As I sit in my bed and write this, I think about what it means to be proud. How so much of Pride month is about carving out a space where we can exist freely, complicatedly, beautifully, and unabashedly. I think about how before we are proud, we are unsafe, we are self-doubting, we are heartbroken, we are lost and seeking community. How we seek communion in gay clubs, in the arms of our lovers, friends and family members, how we fight just to remember our own heartbeat, how we give birth to a culture forged out of love, loss and resistance, how we are still so far from home. I have nothing left to say to my queer family and community except I love you, I love you, I love you. I am still here. We are still here.
12 june 2016
last night I danced with abandon at a queer-themed club and thought to myself "what a beautiful time it is to be queer and alive, how gorgeously untamable is the spirit of pride and loving who you are"
but today i feel smaller than the girl who danced through the night - small in my heart, in my skin and in my mind. there is so much hurt, so much pain that defines my experience as a queer person, but the solace, the place i rewind the tapes to remember my truth, the feeling i reach for when i feel this pain is love. bell hooks taught us "the practice of love offers no place of safety. we risk loss, hurt, pain. we risk being acted upon by forces outside our control.”
we risk our lives when we love, we risk the thing that makes us who we are, that is stitched into the fabric of our being (rainbow-colored or otherwise), we risk it all to live and love unafraid, to live without shame, fear, sorrow, or guilt for that which makes us beautiful, powerful, valid, and worthy of love. we risk everything for love.
i am so heartbroken today and feel so powerless in the face of such hatred, hatred that is not isolated to just newsworthy moments on your news feeds, but hatred that is pervasive, that has always found a welcome home in this country. i do not know what it takes for people to seek empathy and compassion for queer people, i do not know if any unspeakable tragedy will ever receive the care and love and outpouring of support needed to rectify the wounds and scars that we bear. i do not know how to get out of bed today. i do not know where we go from here, but i do know that love is the only revolutionary act we have left. i love myself and who i am, and that is the only truth i know today.
1 june 2016
Asian Pacific American Heritage Month may have ended yesterday, but I'm still APA today so I wanted to keep the conversation going. Asian American representation in film and TV has been a hot topic as of late, partially because of Hollywood’s blatant “whitewashing” (filling in roles originally written and imagined for Asian actors with white actors: see Emma Stone as “Allison Ng” in Aloha, Tilda Swinton as a Tibetan monk in the reimagined Doctor Strange, Scarlett Johansson as “Motoko Kusanagi” from Ghost in the Shell, and a laundry list of others), and partially because Asian Americans are, for lack of better words, just plain tired. Tired of being shut out of roles and opportunities and then being called a “silent” and “invisible” minority, tired of waiting to see our stories told with authenticity, heart and humanity, tired of being relegated to a punchline, a sidekick, Girl #3, a hypersexualized object or an emasculated piece of set dressing, tired of being tired.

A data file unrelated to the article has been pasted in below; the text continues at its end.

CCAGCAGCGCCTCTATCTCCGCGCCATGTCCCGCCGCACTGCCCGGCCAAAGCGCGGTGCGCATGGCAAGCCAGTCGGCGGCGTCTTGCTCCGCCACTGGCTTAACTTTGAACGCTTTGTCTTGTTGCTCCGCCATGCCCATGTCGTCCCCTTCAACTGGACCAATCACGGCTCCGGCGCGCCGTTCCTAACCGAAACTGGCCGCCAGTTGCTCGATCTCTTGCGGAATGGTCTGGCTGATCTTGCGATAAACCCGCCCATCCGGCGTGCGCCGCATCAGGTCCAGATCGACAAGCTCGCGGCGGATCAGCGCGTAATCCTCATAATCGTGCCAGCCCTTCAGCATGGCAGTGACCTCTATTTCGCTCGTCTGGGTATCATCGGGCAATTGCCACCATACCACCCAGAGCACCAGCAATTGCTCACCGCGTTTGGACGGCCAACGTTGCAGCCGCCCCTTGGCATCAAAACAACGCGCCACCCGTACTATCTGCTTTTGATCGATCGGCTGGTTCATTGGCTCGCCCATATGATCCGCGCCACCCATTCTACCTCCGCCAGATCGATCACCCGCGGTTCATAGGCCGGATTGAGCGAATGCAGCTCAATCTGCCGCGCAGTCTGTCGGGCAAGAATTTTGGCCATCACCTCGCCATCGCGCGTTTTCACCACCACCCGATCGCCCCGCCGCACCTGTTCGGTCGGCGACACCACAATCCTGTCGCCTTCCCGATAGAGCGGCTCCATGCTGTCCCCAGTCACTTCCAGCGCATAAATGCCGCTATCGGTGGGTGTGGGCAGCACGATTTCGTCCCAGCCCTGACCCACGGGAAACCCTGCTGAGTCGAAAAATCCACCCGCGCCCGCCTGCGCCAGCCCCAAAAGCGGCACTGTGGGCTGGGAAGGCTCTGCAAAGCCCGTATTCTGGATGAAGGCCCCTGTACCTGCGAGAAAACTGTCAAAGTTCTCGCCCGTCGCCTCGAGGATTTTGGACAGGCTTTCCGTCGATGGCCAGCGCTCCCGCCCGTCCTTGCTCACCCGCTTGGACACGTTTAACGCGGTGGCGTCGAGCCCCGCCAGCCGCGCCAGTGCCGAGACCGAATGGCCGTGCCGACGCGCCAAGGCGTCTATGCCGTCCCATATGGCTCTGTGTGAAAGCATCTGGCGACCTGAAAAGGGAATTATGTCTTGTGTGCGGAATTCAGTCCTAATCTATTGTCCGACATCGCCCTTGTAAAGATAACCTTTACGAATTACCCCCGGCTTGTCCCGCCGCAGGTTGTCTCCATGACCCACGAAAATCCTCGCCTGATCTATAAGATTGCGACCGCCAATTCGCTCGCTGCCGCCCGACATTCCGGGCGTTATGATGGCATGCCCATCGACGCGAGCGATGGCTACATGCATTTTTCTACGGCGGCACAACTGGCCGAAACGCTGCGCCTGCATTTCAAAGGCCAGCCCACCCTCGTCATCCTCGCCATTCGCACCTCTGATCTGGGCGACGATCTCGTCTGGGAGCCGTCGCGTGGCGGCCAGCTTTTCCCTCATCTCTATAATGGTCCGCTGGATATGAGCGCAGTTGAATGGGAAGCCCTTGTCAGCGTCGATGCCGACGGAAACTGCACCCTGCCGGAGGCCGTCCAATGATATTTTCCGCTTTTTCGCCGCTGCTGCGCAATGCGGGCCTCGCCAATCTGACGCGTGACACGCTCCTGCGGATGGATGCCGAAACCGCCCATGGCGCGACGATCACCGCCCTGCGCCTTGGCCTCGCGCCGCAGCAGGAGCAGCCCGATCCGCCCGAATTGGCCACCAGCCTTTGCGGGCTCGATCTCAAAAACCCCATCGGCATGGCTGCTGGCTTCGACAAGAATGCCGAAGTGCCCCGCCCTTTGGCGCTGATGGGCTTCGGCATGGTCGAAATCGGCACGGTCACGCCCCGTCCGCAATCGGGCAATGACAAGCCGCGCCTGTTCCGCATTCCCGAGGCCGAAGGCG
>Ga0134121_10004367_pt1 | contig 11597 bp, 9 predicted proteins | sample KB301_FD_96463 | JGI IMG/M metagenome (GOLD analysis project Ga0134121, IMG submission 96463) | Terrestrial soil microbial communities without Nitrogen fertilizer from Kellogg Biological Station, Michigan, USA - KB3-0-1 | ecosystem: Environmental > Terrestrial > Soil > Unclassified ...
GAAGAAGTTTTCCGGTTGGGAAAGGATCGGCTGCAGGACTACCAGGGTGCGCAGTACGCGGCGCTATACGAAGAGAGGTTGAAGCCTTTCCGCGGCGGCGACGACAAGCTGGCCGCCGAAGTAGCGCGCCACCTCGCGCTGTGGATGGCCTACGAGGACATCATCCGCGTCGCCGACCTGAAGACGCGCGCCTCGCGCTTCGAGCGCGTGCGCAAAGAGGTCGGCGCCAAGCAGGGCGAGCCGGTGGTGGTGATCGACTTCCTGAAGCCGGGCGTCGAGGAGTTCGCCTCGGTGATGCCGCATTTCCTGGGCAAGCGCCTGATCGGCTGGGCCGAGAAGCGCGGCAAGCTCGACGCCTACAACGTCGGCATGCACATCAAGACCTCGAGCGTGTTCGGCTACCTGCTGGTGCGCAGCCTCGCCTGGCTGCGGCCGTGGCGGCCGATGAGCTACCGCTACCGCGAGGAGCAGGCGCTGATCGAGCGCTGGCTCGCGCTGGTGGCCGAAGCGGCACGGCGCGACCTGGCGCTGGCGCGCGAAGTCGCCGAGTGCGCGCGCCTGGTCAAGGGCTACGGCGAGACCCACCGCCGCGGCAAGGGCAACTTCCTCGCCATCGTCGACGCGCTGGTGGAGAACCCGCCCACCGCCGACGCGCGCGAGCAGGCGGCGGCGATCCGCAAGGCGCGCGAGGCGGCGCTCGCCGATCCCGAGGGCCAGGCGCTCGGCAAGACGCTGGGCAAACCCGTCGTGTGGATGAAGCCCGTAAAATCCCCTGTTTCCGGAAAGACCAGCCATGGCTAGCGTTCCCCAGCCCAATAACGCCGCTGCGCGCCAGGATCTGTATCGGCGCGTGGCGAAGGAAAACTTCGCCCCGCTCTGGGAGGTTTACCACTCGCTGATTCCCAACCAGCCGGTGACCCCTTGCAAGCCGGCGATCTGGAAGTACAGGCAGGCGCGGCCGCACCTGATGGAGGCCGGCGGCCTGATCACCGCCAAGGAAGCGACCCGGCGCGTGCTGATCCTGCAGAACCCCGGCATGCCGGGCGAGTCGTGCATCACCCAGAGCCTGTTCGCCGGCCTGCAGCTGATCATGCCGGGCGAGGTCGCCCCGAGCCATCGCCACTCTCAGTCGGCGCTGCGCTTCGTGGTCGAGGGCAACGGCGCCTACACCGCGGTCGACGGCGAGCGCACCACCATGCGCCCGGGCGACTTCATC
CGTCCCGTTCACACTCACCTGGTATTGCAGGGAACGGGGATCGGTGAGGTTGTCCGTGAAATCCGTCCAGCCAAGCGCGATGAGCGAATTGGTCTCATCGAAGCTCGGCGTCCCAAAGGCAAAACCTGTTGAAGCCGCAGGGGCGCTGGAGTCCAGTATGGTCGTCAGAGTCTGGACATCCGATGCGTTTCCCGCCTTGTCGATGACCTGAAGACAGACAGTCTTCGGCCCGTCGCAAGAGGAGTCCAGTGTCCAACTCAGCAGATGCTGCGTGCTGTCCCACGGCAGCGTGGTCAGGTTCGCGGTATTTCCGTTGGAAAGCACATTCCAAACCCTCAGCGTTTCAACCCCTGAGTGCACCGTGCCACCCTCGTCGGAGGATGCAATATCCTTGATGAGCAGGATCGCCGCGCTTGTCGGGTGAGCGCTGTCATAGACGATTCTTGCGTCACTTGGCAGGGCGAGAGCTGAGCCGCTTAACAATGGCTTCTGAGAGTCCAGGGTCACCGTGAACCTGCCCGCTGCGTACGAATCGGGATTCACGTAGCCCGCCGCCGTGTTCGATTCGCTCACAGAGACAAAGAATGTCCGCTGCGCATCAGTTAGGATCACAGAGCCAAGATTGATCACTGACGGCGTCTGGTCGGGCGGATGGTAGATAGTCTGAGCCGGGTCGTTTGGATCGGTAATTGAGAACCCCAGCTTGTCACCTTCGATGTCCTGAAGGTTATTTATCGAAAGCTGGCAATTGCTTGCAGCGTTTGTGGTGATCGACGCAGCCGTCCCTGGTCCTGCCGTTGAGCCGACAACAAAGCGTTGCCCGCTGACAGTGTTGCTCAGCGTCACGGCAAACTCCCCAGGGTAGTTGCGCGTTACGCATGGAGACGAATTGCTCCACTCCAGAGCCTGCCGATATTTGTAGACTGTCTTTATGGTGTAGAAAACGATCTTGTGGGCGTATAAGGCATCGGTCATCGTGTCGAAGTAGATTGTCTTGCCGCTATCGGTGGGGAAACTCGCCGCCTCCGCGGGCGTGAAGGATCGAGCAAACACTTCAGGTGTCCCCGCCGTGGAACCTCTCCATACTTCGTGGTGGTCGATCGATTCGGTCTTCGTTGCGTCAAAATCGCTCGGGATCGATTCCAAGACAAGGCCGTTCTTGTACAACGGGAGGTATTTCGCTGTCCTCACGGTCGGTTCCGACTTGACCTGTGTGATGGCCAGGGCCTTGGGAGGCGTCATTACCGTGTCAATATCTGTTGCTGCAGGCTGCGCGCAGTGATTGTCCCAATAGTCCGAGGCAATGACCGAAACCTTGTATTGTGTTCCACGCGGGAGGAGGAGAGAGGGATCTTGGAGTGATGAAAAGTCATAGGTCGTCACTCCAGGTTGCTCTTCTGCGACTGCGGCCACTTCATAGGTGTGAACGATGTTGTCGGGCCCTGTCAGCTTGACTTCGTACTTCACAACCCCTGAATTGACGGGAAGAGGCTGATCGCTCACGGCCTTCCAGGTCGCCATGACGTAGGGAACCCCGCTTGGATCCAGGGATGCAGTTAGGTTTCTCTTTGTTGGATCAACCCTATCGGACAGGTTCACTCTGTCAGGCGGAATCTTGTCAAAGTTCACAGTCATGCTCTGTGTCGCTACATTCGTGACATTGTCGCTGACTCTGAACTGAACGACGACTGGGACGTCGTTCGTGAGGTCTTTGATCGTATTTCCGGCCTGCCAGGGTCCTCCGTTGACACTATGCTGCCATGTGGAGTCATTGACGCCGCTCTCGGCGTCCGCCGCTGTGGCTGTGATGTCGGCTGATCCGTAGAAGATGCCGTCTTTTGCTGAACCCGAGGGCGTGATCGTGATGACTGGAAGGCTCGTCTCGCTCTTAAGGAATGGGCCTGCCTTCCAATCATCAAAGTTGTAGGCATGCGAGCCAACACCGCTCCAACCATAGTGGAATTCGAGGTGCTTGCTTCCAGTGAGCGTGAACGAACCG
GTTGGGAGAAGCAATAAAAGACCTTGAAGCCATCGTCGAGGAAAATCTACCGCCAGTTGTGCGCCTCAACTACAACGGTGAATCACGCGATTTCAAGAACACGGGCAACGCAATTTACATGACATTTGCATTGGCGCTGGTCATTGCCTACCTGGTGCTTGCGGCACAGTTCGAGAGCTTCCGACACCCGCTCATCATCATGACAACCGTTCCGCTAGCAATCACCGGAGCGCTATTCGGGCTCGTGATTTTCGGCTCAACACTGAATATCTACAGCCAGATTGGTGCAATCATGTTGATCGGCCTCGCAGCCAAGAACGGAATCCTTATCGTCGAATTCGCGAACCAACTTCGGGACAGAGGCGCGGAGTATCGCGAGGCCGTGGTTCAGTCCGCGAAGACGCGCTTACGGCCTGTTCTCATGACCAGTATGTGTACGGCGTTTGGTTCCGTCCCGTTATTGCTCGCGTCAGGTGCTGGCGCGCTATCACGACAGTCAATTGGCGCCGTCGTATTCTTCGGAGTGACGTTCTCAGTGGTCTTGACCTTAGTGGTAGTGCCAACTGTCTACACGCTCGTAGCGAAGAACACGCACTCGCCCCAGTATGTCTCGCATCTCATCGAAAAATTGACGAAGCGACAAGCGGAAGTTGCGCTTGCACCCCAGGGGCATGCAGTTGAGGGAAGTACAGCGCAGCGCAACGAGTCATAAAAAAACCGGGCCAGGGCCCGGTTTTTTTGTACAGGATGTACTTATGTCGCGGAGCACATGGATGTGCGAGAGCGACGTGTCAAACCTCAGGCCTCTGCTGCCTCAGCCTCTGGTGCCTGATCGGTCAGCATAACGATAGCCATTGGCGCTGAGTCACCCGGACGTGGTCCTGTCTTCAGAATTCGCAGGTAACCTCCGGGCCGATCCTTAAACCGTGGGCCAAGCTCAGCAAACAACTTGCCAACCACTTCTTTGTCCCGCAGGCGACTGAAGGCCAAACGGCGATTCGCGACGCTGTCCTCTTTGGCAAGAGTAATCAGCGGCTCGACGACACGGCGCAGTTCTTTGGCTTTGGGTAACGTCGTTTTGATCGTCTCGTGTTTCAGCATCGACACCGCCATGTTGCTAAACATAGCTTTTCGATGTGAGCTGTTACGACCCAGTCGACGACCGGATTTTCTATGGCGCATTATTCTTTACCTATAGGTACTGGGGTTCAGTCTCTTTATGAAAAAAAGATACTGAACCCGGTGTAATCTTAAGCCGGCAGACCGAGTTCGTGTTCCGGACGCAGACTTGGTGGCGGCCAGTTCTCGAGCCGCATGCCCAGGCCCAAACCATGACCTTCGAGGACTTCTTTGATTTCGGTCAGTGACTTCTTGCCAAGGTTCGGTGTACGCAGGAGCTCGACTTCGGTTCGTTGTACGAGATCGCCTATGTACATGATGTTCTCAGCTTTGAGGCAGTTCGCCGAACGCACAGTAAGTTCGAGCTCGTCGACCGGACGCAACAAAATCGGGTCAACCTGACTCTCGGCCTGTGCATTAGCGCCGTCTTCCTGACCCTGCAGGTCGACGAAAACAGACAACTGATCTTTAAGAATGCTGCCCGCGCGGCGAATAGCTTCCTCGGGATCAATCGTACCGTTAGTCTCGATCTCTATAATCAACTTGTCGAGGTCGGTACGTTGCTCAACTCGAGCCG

If our lives are the stories we tell ourselves, then we owe it to ourselves to tell them the right way. There’s no denying that it’s an exciting, indescribable, and no doubt opportune time to be an Asian American in entertainment today, but I wanted to caveat a lot of what’s already been said - by people much smarter, more experienced and influential than me - when it comes to Asian American representation.
In order for us to truly make our stories and our truths real, we need to be sure to normalize our experiences, not neutralize them. We should fight to normalize the experiences and stories of people of color. Strive to normalize the representation of Asian Americans in film and television, and actively fight to afford APA folks the same dignity, respect, multidimensionality, grace, fear, humor, wit, flaws and heart as their non-Asian counterparts.
But we should shy away from neutralizing what it means to be Asian American, as the phenomenal Constance Wu said in her interview with the Coalition of Asian Pacifics in Entertainment. In the past and still today, framing an Asian character in a show has often meant making them appear “just like anyone else!” and thus worthy of the viewer’s same respect and validation. Those representations definitely have their merit and deserve to be seen, but I often feel like something gets lost in the shuffle of putting an APA face on screen. We shouldn’t just assimilate into a traditionally white character mold and call it “inclusion.” We should remember that the thing that makes us different is the very same thing that makes us who we are, which is – more often that not – a complicated, fragmented, uncontainable, multifaceted, and beautifully alive thing. We should preserve our differences and celebrate what it means to truly be Asian American, whatever that might mean.
For me, that means speaking, living, loving and writing without apology. It means being unafraid to tell my story, not THE Asian American story, but maybe, just maybe, one of them. If any of the recent press surrounding Asian American representation is right, it’s that we are still here, still speaking our truths, and that we will not be ignored.